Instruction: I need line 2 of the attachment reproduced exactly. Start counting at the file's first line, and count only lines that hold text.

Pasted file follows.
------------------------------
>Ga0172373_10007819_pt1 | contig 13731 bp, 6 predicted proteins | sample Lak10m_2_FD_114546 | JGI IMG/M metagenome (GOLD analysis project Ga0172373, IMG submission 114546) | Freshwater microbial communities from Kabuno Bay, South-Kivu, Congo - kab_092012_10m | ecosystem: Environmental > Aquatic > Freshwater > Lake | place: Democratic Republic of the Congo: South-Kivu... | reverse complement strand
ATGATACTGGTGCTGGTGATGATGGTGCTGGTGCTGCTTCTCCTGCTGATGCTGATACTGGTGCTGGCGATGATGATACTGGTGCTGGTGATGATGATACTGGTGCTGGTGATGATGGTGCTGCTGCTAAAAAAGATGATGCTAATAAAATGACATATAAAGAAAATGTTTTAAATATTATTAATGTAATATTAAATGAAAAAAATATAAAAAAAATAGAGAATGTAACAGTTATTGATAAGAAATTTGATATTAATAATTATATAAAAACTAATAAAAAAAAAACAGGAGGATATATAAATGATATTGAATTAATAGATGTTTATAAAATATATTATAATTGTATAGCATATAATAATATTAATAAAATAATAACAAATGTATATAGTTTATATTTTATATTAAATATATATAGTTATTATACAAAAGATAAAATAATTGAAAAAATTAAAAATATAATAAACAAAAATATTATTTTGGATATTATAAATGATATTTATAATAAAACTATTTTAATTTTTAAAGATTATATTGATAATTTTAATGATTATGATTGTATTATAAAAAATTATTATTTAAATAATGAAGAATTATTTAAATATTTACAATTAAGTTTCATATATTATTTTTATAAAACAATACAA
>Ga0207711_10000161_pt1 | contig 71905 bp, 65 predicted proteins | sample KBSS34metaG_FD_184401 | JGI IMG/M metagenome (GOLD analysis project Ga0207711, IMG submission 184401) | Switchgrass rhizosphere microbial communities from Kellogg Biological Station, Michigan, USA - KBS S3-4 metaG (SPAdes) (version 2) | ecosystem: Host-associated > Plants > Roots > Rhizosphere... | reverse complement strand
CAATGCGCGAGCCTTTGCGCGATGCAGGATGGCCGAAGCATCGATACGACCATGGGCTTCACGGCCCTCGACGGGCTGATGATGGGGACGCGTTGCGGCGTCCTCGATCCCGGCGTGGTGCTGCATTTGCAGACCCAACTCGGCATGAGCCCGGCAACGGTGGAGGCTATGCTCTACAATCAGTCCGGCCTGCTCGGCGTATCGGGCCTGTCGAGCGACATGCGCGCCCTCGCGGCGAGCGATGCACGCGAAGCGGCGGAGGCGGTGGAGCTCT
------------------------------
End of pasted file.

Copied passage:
ATGATACTGGTGCTGGTGATGATGGTGCTGGTGCTGCTTCTCCTGCTGATGCTGATACTGGTGCTGGCGATGATGATACTGGTGCTGGTGATGATGATACTGGTGCTGGTGATGATGGTGCTGCTGCTAAAAAAGATGATGCTAATAAAATGACATATAAAGAAAATGTTTTAAATATTATTAATGTAATATTAAATGAAAAAAATATAAAAAAAATAGAGAATGTAACAGTTATTGATAAGAAATTTGATATTAATAATTATATAAAAACTAATAAAAAAAAAACAGGAGGATATATAAATGATATTGAATTAATAGATGTTTATAAAATATATTATAATTGTATAGCATATAATAATATTAATAAAATAATAACAAATGTATATAGTTTATATTTTATATTAAATATATATAGTTATTATACAAAAGATAAAATAATTGAAAAAATTAAAAATATAATAAACAAAAATATTATTTTGGATATTATAAATGATATTTATAATAAAACTATTTTAATTTTTAAAGATTATATTGATAATTTTAATGATTATGATTGTATTATAAAAAATTATTATTTAAATAATGAAGAATTATTTAAATATTTACAATTAAGTTTCATATATTATTTTTATAAAACAATACAA